A man who adores the King
CHENNAI: Our city has about 50 species of snakes and only four are venomous. Despite that, most snakes are killed at sight. In collaboration with Chennai Snake Park Trust, KCRE and Bay of Life Surf School & Surf Shop, National Geographic fame Gowri Shankar is conducting a storm snake workshop for adults and kids in September.
An authority on the behaviour of king cobras for over 20 years, Shankar has worked at some of the premier reptile conservation centres in India. He has been featured in several wildlife documentaries like the King and I, Secrets of the King Cobra, Asia’s Deadliest Snake, and Wildest India — showcased on BBC, National Geographic Channel and Discovery. We decided to slither into his life to catch more interesting tidbits of his work with snakes.
The first time he held a snake was at 13. “I was not scared at all. The scaly skin, their adaptability and incredible behaviour only fascinates me! No matter how long or venomous they are, they don’t frighten me,” says Shankar. “King cobra – well, I chose them as they are a very interesting life form. They are a product of million years of evolution and are one of the few wild animals that have adapted to live in human habitats. And of course their size, agility and intelligence are unmatched.”
One of his most memorable incidents about this breed was a rescue from a well in Agumbe. “Over there, I learnt that rescuing an 11-foot venomous snake from cozy, dark Malnad houses amid crowds was a daunting task. From being bombarded with questions from the crowd, planning my rescue strategy, being extremely alert, ensuring safety of the snake, people around and my own, my mind was reeling in a different realm. But, of course, people believe it’s easy to catch them,” he laughs.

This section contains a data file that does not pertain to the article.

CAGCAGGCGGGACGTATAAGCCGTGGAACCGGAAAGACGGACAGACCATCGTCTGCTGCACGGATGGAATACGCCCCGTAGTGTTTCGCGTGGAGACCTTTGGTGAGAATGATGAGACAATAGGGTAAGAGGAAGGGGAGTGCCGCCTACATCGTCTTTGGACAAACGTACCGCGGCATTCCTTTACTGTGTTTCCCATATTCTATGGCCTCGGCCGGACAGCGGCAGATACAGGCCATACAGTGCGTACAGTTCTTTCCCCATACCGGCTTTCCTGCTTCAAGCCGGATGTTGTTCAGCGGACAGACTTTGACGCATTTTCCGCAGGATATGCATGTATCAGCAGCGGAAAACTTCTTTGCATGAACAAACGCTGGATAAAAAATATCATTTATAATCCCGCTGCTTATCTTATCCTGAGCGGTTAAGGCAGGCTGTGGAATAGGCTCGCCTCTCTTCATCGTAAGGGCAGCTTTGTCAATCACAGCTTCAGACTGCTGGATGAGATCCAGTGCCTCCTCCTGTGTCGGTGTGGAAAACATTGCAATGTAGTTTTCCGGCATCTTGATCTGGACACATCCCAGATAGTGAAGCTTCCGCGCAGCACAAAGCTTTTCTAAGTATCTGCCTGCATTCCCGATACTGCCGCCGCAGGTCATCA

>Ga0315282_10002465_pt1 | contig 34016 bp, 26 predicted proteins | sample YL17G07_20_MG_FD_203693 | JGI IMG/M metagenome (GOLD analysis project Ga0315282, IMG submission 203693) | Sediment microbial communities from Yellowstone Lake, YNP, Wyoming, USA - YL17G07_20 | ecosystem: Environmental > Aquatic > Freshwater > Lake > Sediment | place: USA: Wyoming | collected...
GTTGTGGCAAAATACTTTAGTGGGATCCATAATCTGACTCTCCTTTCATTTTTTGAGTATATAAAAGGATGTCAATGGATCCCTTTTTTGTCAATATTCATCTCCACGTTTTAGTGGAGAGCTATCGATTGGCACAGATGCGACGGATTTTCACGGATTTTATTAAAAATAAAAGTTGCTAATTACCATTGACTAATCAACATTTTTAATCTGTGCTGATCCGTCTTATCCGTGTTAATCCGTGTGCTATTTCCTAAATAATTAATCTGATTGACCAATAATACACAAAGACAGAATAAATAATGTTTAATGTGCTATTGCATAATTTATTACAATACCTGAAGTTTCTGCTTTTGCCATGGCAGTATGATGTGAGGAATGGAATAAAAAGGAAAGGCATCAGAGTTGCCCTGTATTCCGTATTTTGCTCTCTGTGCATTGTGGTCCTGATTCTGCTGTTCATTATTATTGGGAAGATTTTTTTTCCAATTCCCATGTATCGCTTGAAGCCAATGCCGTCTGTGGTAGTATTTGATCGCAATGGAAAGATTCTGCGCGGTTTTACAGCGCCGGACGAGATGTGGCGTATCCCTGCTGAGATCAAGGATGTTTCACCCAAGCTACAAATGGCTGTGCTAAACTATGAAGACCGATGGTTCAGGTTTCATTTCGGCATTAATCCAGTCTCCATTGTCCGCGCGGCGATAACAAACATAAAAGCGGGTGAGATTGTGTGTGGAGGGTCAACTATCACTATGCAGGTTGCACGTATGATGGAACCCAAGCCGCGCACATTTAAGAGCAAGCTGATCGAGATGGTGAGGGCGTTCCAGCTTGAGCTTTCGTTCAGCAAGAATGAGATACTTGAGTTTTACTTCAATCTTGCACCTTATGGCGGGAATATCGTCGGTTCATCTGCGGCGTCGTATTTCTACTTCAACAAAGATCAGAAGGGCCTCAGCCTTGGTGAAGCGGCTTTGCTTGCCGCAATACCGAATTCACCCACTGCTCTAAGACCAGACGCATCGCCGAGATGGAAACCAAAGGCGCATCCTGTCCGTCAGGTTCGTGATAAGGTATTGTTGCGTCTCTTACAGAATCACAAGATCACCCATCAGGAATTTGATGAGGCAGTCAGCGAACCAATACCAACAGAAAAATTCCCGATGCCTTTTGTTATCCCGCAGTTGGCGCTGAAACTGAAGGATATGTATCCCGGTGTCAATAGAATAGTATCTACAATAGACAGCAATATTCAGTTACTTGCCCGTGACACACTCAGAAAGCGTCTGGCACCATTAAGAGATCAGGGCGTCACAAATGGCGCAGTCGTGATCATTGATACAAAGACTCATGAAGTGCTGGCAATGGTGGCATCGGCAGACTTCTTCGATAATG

He was bitten by a king cobra once but his love for them never dithered. Of course, he would never keep a snake as a pet. “Snakes aren’t an ideal pet material. On a hypothetical scenario, I don’t mind having a giant 100 feet anaconda as a pet that will protect my home against strangers. When she comes to me wagging her tail, I would name her ‘Sneka Sundari’. Get it?” Indeed.
On a serious note again, we got him to share his thoughts on popular misconceptions about snakes. “There are hundreds of myths about snakes in India, from a precious stone that they supposedly manufacture to Rat Snakes having venom in their tails. The one that tops my chart is that they will remember you and try and kill you if you hurt them and leave. Also, green vine snakes will strike at your eyes,” he sounds exasperated!
Rightly so, as Rat Snakes have no venom and green vine snakes have nothing to do with your eyes. “I just have to share my experiences and explain to them why snakes are not to be feared,” adds Shankar. “But it’s not right to wrap them around you. They aren’t Pashmina shawls. It’s a fad taking pictures with pythons and boas, but they are your average amateur tourists posing for their trophy pictures.”
The 2-day workshop for adults is on Sep 3 and 4. For kids, it’s on Sep 5.
For details call 9940488880